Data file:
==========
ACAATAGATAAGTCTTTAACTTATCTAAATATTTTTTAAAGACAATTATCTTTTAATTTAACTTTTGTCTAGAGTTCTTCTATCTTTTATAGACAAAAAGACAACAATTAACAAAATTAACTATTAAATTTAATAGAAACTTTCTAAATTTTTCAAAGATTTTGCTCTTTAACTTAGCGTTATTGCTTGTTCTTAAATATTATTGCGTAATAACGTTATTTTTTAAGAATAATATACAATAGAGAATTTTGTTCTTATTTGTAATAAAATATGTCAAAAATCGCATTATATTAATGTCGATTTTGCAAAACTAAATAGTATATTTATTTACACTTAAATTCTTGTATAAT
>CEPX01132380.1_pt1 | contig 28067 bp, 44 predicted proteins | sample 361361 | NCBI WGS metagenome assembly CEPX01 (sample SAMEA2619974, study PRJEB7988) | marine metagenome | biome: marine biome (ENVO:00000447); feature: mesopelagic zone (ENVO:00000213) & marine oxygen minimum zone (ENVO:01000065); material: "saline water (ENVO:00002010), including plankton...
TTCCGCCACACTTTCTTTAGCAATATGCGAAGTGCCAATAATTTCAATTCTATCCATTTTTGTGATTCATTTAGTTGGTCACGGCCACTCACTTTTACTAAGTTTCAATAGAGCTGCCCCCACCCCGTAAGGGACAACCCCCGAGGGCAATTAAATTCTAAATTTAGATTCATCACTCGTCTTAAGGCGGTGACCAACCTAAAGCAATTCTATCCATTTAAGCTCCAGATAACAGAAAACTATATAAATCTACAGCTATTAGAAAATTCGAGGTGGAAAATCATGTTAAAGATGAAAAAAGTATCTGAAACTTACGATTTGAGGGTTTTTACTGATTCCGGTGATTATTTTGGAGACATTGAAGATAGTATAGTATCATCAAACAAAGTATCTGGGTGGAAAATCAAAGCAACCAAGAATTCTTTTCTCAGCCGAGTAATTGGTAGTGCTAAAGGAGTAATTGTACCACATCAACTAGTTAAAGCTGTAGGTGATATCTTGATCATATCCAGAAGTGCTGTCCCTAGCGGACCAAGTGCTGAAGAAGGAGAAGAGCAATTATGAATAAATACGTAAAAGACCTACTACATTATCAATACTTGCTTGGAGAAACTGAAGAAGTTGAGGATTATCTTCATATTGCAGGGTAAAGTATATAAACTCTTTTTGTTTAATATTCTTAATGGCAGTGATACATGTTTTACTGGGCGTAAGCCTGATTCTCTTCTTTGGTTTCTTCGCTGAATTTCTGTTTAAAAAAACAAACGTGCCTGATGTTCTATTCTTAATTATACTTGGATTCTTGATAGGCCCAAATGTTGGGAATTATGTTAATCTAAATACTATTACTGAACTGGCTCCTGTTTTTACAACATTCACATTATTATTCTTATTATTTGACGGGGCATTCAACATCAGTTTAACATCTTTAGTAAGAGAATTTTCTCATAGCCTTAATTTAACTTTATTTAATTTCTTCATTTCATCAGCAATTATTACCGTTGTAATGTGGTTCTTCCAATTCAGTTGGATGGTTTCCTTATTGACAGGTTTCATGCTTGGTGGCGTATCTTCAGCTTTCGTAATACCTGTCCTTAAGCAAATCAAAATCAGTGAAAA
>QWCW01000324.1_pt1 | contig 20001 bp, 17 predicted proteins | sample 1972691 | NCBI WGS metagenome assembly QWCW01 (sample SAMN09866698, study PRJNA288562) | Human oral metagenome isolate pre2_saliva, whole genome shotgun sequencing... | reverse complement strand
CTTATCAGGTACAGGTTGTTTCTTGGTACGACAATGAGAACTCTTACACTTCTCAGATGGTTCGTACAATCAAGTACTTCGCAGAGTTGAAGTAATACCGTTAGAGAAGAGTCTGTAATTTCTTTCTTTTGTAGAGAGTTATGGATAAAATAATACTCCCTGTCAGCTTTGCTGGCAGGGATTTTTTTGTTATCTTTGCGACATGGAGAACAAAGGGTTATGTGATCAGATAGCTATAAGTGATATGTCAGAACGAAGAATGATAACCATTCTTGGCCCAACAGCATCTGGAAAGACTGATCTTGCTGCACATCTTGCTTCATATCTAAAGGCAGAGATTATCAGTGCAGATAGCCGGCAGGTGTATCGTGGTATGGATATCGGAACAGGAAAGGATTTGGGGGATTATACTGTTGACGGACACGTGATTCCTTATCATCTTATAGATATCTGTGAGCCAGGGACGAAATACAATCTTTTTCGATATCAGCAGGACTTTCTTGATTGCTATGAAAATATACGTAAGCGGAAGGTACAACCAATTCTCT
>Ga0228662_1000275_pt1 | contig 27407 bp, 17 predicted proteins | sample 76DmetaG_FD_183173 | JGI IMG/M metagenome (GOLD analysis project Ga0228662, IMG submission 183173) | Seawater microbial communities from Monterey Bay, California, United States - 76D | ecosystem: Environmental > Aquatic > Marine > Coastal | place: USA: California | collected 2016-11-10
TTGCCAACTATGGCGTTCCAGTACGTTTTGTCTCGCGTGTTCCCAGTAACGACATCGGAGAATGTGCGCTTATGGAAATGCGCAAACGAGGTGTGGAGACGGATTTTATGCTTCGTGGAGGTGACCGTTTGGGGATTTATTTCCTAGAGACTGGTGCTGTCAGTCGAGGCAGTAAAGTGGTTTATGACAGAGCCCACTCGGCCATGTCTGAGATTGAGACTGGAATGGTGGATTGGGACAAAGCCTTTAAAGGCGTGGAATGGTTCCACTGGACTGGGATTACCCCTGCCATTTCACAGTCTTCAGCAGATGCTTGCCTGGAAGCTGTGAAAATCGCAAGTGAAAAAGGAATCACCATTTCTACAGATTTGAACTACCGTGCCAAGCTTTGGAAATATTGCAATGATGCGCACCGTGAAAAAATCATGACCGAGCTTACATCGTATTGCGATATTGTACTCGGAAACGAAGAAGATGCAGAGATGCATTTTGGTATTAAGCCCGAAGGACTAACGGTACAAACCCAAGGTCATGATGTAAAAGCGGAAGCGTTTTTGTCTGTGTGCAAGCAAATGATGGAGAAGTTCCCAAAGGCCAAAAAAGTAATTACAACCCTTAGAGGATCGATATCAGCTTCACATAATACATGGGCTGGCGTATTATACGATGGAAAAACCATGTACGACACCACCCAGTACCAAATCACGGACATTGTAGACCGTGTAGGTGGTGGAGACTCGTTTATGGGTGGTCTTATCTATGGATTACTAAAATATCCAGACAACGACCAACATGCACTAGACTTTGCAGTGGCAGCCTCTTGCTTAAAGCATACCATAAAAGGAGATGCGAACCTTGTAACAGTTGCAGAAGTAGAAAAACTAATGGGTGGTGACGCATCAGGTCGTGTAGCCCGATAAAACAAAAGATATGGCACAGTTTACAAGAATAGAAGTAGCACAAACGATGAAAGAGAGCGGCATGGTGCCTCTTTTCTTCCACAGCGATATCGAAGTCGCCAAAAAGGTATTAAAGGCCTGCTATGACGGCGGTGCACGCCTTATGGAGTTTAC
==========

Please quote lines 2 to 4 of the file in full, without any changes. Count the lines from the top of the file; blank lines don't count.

>CEPX01132380.1_pt1 | contig 28067 bp, 44 predicted proteins | sample 361361 | NCBI WGS metagenome assembly CEPX01 (sample SAMEA2619974, study PRJEB7988) | marine metagenome | biome: marine biome (ENVO:00000447); feature: mesopelagic zone (ENVO:00000213) & marine oxygen minimum zone (ENVO:01000065); material: "saline water (ENVO:00002010), including plankton...
TTCCGCCACACTTTCTTTAGCAATATGCGAAGTGCCAATAATTTCAATTCTATCCATTTTTGTGATTCATTTAGTTGGTCACGGCCACTCACTTTTACTAAGTTTCAATAGAGCTGCCCCCACCCCGTAAGGGACAACCCCCGAGGGCAATTAAATTCTAAATTTAGATTCATCACTCGTCTTAAGGCGGTGACCAACCTAAAGCAATTCTATCCATTTAAGCTCCAGATAACAGAAAACTATATAAATCTACAGCTATTAGAAAATTCGAGGTGGAAAATCATGTTAAAGATGAAAAAAGTATCTGAAACTTACGATTTGAGGGTTTTTACTGATTCCGGTGATTATTTTGGAGACATTGAAGATAGTATAGTATCATCAAACAAAGTATCTGGGTGGAAAATCAAAGCAACCAAGAATTCTTTTCTCAGCCGAGTAATTGGTAGTGCTAAAGGAGTAATTGTACCACATCAACTAGTTAAAGCTGTAGGTGATATCTTGATCATATCCAGAAGTGCTGTCCCTAGCGGACCAAGTGCTGAAGAAGGAGAAGAGCAATTATGAATAAATACGTAAAAGACCTACTACATTATCAATACTTGCTTGGAGAAACTGAAGAAGTTGAGGATTATCTTCATATTGCAGGGTAAAGTATATAAACTCTTTTTGTTTAATATTCTTAATGGCAGTGATACATGTTTTACTGGGCGTAAGCCTGATTCTCTTCTTTGGTTTCTTCGCTGAATTTCTGTTTAAAAAAACAAACGTGCCTGATGTTCTATTCTTAATTATACTTGGATTCTTGATAGGCCCAAATGTTGGGAATTATGTTAATCTAAATACTATTACTGAACTGGCTCCTGTTTTTACAACATTCACATTATTATTCTTATTATTTGACGGGGCATTCAACATCAGTTTAACATCTTTAGTAAGAGAATTTTCTCATAGCCTTAATTTAACTTTATTTAATTTCTTCATTTCATCAGCAATTATTACCGTTGTAATGTGGTTCTTCCAATTCAGTTGGATGGTTTCCTTATTGACAGGTTTCATGCTTGGTGGCGTATCTTCAGCTTTCGTAATACCTGTCCTTAAGCAAATCAAAATCAGTGAAAA
>QWCW01000324.1_pt1 | contig 20001 bp, 17 predicted proteins | sample 1972691 | NCBI WGS metagenome assembly QWCW01 (sample SAMN09866698, study PRJNA288562) | Human oral metagenome isolate pre2_saliva, whole genome shotgun sequencing... | reverse complement strand